Bowling Alone Author to Speak at Keene State
KEENE, N.H. 3/10/02 In his most recent book, Bowling Alone, sociologist and author Robert Putnam warns that Americans stock of social capital has plummeted, impoverishing lives and communities. Putnam, the Peter and Isabel Malkin Professor of Public Policy at Harvard University, will speak at the 13th annual Mason Library Lecture at Keene State College on Thursday, April 4, at 8 p.m., in the Mabel Brown Room of the Student Center.
Putnam will present Community in America Before and After 9/11. In his address, Putnam will reexamine his assertions about American community in Bowling Alone in light of the terrorist attacks of Sept. 11. The lecture is free and open to the public.
Putnam is widely known for his research and writing about how Americans have become increasingly disconnected from family, friends, neighbors, and their democratic structures. In Bowling Alone, published in 2000, Putnam described how Americans have become increasingly disconnected from family, friends, neighbors, and democratic structures and how Americans may reconnect with each other. Putnam draws on evidence, which includes nearly 500,000 interviews from the last quarter century, to show that Americans sign fewer petitions, belong to fewer organizations, know their neighbors less, meet with friends less frequently, and even socialize with their own families less often.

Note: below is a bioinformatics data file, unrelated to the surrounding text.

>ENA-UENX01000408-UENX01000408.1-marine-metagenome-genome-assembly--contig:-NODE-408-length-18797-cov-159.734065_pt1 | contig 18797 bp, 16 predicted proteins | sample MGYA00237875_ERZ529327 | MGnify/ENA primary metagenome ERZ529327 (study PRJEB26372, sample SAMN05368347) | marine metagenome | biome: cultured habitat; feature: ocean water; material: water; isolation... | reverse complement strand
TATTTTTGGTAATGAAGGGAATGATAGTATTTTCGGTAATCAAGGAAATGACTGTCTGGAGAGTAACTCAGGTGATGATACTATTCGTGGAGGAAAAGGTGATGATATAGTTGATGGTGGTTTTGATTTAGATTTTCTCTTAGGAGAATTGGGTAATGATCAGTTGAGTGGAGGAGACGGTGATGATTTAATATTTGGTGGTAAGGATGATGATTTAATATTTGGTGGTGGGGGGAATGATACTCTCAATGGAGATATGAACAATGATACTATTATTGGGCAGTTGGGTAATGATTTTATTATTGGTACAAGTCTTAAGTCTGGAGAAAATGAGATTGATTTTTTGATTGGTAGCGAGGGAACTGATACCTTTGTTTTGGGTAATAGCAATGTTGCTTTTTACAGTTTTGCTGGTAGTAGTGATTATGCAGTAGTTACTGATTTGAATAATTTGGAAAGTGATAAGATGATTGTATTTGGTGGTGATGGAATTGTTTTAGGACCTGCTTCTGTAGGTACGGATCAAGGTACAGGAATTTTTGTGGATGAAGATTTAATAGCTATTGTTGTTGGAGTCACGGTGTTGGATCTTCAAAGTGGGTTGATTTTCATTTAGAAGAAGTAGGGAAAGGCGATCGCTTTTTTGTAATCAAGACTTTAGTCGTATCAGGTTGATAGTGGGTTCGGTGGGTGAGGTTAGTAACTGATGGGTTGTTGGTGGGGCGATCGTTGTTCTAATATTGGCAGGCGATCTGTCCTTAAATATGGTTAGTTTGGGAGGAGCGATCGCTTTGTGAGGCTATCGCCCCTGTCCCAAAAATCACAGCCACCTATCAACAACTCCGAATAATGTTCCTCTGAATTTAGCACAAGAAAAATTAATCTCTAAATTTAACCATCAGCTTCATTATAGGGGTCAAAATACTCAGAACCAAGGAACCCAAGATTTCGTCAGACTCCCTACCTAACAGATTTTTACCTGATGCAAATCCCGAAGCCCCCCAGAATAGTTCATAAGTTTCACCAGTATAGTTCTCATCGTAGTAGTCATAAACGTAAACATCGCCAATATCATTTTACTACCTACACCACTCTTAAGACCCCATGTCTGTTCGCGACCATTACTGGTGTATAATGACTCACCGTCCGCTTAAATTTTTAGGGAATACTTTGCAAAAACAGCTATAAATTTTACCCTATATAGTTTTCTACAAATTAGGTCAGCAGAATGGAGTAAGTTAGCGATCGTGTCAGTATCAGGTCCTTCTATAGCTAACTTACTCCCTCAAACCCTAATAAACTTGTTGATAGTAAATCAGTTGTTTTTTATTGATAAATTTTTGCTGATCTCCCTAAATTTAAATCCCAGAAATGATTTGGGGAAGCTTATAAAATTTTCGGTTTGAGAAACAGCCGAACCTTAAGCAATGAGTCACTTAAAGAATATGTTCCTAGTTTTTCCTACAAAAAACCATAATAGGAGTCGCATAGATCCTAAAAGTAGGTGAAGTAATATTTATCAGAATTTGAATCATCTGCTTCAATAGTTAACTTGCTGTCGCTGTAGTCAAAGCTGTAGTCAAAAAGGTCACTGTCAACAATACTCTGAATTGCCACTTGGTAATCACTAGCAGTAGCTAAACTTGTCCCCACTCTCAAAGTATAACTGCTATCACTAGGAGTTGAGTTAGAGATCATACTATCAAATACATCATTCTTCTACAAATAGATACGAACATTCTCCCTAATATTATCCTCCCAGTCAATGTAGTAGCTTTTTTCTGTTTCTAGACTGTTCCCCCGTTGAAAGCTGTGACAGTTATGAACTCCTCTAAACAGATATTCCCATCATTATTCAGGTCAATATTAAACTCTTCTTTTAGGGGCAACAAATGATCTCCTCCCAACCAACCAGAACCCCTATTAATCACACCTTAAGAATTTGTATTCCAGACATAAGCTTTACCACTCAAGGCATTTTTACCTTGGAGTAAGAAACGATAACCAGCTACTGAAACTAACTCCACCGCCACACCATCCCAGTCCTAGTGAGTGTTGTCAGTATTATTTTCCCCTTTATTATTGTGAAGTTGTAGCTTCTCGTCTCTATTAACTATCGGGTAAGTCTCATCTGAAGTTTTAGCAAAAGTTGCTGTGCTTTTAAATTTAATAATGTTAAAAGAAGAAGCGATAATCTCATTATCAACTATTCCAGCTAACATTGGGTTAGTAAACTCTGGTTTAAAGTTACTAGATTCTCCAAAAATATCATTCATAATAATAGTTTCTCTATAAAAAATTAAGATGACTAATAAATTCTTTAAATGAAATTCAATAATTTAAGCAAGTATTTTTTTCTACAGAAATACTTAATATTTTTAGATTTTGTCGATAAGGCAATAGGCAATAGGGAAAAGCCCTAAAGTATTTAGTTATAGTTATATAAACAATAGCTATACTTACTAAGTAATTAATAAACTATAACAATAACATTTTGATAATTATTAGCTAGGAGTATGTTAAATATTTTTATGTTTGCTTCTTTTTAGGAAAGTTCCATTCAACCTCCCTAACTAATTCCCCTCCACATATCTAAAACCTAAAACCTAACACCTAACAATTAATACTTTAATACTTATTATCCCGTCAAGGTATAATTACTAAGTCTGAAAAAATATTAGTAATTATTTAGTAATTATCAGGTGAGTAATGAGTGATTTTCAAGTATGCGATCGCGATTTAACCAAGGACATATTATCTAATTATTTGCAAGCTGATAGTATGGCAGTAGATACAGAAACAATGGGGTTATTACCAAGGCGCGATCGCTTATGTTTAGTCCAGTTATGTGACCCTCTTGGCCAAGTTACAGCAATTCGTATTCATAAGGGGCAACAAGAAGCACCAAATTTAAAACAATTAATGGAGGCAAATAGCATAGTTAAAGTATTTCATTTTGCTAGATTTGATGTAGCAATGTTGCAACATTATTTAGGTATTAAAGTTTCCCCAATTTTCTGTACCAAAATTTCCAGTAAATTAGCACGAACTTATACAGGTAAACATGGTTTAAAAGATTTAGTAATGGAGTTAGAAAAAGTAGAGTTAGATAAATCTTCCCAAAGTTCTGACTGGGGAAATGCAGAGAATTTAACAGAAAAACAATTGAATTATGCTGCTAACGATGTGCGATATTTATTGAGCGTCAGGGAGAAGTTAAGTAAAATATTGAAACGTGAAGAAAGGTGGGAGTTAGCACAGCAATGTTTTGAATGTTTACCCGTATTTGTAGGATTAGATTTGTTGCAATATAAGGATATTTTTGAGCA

Putnam is the author of several other books, including Disaffected Democracies: Whats Troubling the Trilateral Countries?, Making Democracy Work: Civic Traditions in Modern Italy, and Double-Edged Diplomacy: International Bargaining and Domestic Politics. Dr. Putnam has taught at the University of Michigan and served on the staff of the National Security Council. He lives in Lexington, Mass., and Jaffrey, N.H.